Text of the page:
- New stripes will be added to more than 500 sleeves on Shaw as promotions to the rank of sergeant, announced Tuesday for the fiscal year 70-C cycle, take place over the next four months.

- Prior to tackling an agenda of routine business in the Sumter County Commission's second meeting for the month, an even more routine public hearing on Sumter County's newly outlined subdivision regulations was held in the small courtroom of the Sumter County Courthouse. No delegations appeared at the hearing in protest of the 34-page booklet of regulations prepared by the Sumter County Planning Board under the direction of Edward L. Gussio, county planning director.

- Being chosen Clarendon County's Farmers Home Administration Farm Family of the Year for 1969 was probably honor enough for Mr. and Mrs. Robert B. Fleming and their three sons, but having James V. Smith, the national administrator of the Farmers Home Administration, deliver the honor personally made it even nicer.

- Ashby Tisdale Jr., Bishopville banker, church and civic leader, has been named Lee County's "Outstanding Young Man of the Year" by the Bishopville Jaycees. He was named for the honor at a banquet. Grady A. Brown was presented the "Outstanding Jaycee of the Year" award. Tisdale was selected on the basis of his contribution to the community and state welfare and betterment, contribution to and success of his chosen profession, participation in civic enterprises and evidence of leadership abilities, cooperation with others and participation in church activities.

- Approximately 57 high school students and other interested persons are giving a couple of hours each week to help younger underprivileged children with their school work. The tutorial program is sponsored by the YWCA and the USP with the help of community churches. The purpose of the program is to help motivate the children to learn and to continue their education.

- Winners in the Governor's Beautification Poster Contest, which was held in the city elementary schools, have been announced by Mrs. LeRoy Davis, Sumter County's chairman on the Governor's Beautification Committee. The winner in the fourth- to seventh-grade students division is Helen Fisher, a fifth-grader at Central Elementary School. The winner in the first- to third-grade division is Jenny Robbins, a third-grader at Alice Drive Elementary School.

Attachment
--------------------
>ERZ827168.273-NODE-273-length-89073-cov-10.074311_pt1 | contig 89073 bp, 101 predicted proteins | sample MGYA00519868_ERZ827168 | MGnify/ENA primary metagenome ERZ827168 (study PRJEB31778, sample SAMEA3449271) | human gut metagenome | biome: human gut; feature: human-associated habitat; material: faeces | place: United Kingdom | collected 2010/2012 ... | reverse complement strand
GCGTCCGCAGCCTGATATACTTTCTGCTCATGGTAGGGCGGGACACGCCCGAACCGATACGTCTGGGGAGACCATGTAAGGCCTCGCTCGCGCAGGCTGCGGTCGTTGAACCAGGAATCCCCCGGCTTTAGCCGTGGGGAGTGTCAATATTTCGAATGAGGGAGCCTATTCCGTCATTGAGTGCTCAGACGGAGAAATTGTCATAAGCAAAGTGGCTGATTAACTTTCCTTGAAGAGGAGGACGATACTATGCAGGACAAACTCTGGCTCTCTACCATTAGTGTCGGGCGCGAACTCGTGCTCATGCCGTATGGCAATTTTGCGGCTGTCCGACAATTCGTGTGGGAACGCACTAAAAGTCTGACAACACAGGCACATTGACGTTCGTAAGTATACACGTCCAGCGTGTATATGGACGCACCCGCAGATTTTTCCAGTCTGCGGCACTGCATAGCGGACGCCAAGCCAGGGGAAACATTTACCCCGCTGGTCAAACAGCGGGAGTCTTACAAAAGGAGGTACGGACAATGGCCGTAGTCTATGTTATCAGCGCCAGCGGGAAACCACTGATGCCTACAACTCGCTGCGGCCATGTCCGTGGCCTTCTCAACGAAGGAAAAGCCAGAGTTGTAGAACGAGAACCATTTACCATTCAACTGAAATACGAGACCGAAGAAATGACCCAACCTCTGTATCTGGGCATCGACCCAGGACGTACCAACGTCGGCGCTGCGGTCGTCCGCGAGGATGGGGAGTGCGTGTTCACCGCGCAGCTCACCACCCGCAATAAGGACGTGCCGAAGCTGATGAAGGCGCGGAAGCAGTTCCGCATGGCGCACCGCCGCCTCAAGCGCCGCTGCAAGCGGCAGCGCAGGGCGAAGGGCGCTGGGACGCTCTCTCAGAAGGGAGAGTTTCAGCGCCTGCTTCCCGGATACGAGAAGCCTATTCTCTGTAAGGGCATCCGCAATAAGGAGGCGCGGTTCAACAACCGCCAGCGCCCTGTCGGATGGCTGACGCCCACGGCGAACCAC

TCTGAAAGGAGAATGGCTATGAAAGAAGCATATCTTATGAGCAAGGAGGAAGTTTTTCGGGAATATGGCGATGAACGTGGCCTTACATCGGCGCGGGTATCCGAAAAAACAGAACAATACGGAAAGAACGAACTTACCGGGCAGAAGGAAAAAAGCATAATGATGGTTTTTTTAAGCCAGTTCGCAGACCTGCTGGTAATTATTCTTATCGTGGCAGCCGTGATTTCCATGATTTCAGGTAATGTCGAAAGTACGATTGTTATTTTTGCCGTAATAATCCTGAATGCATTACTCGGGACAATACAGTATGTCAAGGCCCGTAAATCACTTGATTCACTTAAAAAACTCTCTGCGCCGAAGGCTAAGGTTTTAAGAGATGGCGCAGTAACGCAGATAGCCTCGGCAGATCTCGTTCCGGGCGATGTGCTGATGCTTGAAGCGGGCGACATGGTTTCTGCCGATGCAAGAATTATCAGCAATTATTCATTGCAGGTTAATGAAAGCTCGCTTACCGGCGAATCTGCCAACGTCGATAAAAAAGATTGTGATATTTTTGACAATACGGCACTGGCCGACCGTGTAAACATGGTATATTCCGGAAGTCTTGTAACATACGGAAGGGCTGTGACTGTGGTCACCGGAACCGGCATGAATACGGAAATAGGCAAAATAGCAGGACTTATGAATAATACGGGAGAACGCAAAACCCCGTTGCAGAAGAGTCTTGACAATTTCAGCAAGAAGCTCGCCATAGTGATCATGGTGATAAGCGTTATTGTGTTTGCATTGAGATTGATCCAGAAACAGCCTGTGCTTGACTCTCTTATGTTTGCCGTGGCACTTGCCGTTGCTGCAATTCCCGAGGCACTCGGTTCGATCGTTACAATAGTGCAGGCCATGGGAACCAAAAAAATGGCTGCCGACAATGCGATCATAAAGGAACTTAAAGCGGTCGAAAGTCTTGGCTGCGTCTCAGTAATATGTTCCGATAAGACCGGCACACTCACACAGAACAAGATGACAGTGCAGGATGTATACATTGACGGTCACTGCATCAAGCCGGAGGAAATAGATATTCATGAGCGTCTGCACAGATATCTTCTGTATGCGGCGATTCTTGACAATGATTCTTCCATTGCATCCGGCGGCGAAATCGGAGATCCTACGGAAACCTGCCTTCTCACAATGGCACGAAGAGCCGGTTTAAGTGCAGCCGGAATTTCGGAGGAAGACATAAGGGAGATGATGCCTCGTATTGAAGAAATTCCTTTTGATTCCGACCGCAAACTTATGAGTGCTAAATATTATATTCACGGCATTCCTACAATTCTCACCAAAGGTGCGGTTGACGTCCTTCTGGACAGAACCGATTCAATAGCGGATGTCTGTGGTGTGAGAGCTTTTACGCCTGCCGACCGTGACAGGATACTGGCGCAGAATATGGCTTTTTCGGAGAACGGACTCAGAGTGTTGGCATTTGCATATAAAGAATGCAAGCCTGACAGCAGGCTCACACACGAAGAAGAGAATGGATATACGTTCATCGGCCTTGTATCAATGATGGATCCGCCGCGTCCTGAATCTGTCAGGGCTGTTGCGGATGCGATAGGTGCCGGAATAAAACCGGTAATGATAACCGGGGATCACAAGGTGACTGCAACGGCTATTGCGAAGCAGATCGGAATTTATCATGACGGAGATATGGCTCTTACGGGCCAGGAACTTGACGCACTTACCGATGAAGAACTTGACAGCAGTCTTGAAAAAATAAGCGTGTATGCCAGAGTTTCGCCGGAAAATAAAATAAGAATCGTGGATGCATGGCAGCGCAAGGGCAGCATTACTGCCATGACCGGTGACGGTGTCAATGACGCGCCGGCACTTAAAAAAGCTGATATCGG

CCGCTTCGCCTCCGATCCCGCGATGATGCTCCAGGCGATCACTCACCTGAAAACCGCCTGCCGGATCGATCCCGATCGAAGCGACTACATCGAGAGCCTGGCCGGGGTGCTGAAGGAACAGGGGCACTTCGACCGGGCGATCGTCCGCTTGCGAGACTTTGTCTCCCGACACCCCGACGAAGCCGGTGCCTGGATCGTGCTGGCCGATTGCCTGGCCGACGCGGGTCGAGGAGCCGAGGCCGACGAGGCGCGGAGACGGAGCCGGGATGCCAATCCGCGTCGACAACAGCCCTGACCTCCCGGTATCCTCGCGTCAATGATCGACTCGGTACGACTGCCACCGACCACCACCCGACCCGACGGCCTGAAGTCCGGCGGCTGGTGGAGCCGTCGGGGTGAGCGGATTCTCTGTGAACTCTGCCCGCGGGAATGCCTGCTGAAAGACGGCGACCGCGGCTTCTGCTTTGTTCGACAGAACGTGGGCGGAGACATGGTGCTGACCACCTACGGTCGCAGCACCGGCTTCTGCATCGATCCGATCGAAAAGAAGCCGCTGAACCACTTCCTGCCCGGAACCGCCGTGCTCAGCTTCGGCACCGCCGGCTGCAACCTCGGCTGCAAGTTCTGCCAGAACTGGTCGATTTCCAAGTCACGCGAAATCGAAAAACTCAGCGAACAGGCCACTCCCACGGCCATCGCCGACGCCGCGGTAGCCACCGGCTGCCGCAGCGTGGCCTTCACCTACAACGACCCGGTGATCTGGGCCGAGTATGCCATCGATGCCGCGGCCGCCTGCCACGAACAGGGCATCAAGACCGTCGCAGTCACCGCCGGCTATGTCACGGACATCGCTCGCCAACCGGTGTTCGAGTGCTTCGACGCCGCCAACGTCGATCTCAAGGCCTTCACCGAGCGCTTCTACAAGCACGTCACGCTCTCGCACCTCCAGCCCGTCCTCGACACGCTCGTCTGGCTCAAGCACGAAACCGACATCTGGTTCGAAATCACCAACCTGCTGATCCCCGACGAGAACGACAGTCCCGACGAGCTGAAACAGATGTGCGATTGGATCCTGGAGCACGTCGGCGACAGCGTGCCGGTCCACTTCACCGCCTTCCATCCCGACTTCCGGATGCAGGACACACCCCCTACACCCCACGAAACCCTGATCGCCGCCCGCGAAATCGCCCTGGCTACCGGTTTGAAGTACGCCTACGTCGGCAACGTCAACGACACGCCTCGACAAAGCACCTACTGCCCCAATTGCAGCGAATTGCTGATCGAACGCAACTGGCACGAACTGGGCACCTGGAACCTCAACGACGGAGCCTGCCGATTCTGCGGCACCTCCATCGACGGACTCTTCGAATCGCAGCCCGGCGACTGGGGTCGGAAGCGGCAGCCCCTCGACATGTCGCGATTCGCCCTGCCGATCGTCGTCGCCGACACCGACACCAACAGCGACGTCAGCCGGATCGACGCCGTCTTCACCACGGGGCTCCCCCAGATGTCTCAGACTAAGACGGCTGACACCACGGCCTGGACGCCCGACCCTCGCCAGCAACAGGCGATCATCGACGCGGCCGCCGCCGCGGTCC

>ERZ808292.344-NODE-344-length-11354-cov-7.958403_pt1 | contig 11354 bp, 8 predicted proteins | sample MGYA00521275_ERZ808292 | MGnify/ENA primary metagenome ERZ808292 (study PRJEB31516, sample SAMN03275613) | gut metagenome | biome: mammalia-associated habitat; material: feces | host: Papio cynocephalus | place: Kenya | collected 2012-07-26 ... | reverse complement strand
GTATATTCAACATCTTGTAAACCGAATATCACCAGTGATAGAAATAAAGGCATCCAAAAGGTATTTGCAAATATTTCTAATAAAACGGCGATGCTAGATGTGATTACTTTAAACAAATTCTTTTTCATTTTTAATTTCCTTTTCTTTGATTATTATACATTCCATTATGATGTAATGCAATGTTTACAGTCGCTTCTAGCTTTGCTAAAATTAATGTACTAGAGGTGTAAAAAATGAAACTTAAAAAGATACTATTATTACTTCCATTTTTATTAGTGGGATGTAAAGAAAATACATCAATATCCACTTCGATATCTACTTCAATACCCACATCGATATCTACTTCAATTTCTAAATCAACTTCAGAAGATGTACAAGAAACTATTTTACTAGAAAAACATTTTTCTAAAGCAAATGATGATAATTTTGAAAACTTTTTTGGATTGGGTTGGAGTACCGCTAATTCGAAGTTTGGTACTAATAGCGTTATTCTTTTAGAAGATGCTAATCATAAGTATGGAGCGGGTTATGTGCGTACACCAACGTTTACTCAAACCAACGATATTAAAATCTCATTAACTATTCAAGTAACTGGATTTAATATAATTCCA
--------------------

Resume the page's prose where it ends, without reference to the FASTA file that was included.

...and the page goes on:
- Ross S. McKenzie, president of Southern Coatings & Chemical Co. Inc., has been elected to the Sumter Advisory Board of Directors of The Citizens and Southern National Bank of South Carolina. McKenzie, born in Congaree, has been associated with the business for 26 years, prior to which he was employed by DuPont Co.

25 YEARS AGO - 1994

Oct. 26 - Nov. 1

- The Perrys, a group of Southern gospel singers with a national reputation, will grace Sumter with their music and mission. The public is invited to the free concert at the Boulevard Church of the Nazarene on Waynick Drive. "Anyone who knows gospel music knows The Perrys and their contributions to gospel music over the past 24 years," said church member Carroll Wilson.

- Sumter County Council approved lease-purchase agreements for four new fire engines and a new motor grader. The purchases had been approved as part of the 1994-95 county budget that council adopted in June. The fully equipped fire trucks - two tankers and two pumpers together worth close to $503,000 - are part of council's plan to replace 10 of the county's rural volunteer fire departments' aging trucks.

- Local planners put off a decision that could allow a Sumter industry to move from downtown to North Pike West after residents living near the proposed site protested the plan to Sumter planning officials. G&G Metal Fabrication now makes bodies for fire trucks and metal parts for industrial use at a South Lafayette Drive plant. But the company wants to build a new, larger plant on a 9.9-acre undeveloped tract between Sumter's National Guard Armory and the residential Porter Street.